What about today?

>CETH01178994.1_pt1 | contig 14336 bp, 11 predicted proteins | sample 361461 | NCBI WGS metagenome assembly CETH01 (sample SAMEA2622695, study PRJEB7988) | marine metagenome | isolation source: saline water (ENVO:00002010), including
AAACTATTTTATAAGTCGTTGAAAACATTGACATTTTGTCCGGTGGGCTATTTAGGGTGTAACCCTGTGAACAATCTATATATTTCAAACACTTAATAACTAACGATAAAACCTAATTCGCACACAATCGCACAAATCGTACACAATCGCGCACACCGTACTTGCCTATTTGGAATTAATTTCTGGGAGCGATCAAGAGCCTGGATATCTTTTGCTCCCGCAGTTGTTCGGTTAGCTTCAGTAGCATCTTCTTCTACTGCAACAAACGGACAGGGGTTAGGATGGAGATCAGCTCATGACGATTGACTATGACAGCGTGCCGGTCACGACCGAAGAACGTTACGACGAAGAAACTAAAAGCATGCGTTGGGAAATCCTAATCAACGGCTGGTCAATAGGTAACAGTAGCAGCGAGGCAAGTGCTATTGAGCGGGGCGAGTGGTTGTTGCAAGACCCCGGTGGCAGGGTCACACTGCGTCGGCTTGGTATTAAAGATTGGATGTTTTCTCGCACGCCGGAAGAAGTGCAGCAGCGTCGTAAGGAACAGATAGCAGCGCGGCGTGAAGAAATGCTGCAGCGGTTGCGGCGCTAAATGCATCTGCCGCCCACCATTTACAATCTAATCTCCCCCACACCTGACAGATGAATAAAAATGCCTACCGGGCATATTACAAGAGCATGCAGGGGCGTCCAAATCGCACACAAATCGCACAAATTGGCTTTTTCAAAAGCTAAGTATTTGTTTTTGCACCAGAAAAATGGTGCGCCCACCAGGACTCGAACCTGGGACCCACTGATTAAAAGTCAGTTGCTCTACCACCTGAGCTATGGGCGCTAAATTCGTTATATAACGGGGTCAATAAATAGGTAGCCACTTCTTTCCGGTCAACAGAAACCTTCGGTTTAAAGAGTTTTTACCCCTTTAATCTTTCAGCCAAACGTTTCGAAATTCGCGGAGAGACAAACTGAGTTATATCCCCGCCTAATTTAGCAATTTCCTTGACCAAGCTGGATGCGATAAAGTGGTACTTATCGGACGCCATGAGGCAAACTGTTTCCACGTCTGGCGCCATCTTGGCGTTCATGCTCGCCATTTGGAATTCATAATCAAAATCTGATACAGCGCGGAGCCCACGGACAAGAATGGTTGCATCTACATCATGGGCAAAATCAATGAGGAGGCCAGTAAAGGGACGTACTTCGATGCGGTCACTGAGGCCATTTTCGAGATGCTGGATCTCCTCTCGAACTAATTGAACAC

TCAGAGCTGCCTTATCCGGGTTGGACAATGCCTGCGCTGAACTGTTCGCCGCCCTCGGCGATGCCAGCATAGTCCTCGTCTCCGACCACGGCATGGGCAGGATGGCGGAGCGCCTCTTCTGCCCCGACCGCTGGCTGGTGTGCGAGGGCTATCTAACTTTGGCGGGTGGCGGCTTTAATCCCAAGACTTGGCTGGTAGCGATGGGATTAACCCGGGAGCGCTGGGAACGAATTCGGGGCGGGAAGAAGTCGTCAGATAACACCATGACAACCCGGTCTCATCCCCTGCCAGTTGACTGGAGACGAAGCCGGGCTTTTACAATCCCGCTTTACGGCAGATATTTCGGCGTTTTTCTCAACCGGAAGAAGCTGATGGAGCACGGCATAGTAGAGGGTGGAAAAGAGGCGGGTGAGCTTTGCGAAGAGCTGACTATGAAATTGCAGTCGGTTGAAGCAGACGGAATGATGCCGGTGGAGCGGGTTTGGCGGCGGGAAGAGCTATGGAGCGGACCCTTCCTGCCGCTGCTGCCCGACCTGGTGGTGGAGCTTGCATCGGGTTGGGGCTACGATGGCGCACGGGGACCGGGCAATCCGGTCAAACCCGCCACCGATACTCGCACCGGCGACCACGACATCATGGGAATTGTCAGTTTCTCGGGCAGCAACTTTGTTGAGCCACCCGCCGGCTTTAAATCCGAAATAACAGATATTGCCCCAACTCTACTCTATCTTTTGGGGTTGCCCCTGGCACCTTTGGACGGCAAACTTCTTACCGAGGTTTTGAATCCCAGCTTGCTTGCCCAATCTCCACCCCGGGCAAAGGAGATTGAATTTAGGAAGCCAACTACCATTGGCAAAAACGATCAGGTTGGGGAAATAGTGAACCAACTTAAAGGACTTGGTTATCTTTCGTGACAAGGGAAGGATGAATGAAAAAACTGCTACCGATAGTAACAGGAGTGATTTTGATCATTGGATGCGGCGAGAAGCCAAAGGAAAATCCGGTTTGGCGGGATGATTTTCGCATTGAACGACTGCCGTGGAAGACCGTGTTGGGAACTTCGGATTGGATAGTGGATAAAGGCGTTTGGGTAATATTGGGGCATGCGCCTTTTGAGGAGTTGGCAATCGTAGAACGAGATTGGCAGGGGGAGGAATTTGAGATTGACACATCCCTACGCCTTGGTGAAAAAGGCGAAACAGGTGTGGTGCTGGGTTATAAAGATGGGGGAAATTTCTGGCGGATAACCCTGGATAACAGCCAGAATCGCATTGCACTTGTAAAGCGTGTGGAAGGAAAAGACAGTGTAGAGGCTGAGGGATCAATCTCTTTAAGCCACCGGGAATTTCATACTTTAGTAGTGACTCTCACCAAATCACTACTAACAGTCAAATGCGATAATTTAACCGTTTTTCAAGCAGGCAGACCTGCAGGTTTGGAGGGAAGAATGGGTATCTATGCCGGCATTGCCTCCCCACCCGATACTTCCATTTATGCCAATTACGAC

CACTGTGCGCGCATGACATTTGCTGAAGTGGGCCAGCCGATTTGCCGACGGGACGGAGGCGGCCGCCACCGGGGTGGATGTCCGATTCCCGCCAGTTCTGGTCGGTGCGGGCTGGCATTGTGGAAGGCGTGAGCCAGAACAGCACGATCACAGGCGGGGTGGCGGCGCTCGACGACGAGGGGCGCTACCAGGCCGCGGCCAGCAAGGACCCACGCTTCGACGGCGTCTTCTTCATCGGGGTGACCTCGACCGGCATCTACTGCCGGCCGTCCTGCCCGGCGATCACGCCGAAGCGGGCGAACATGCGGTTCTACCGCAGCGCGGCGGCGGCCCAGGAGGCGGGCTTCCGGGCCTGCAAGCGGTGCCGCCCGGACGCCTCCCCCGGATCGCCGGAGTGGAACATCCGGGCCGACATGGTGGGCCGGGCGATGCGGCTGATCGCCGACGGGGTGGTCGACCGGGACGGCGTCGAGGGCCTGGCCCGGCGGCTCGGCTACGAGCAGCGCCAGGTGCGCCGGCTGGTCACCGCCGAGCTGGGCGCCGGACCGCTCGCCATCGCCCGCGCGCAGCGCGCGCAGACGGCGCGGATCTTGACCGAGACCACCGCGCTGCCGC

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In the present phase, WWII's great winners, United States and Russia, find it variously difficult to keep the economic and political (and thus military as well) predominance that they conquered by defying the opposing coalition We thus witness the de facto decline of the Yalta agreements, the crumbling of the Eastern empire, the unification of Germany, and at the same time the economic and political collapse of USSR and the (gradual and much less speedy) decay of the American power. Today much more than yesterday, the real competitors on the world market are, no more the American and Russian goods and capitals, but the American, Japanese and German ones (not to speak, of course, of the «minor» characters, no less potentially aggressive). They are the candidates to the role of protagonists, in a new scenario of imperialist confrontations, even if, for the moment being, the phase of formal alliance over Atlantic and Pacific oceans still lasts. Together with a thousand other vital issues, the problem sharply placed on the agenda by the Gulf crisis and the American intervention in the Middle East - i.e., the control of the energetic sources and of the financial flows of the oil rent, till now monopolised by the US, and the director undirect rule over their sources - will be at the center of the concerns of the imperialist groups, now allied to the US but already competing with them over the market that the fall of the Berlin wall has disclosed to the greed of the strongest. This will possibly be the first step of an escalation of tensions among today's friends. First, the «opening» to the East and then the inclusion of the Gulf into the US's «vital space» (extended in reality to almost the whole planet) tend to move the war incubation process from the local or regional level to a general and finally planetary one, through the «militarisation» of the economic disputes and the perspective that different political and military arrays than those come out of the Yalta conference be developing, not only in the already much troubled Middle-East area.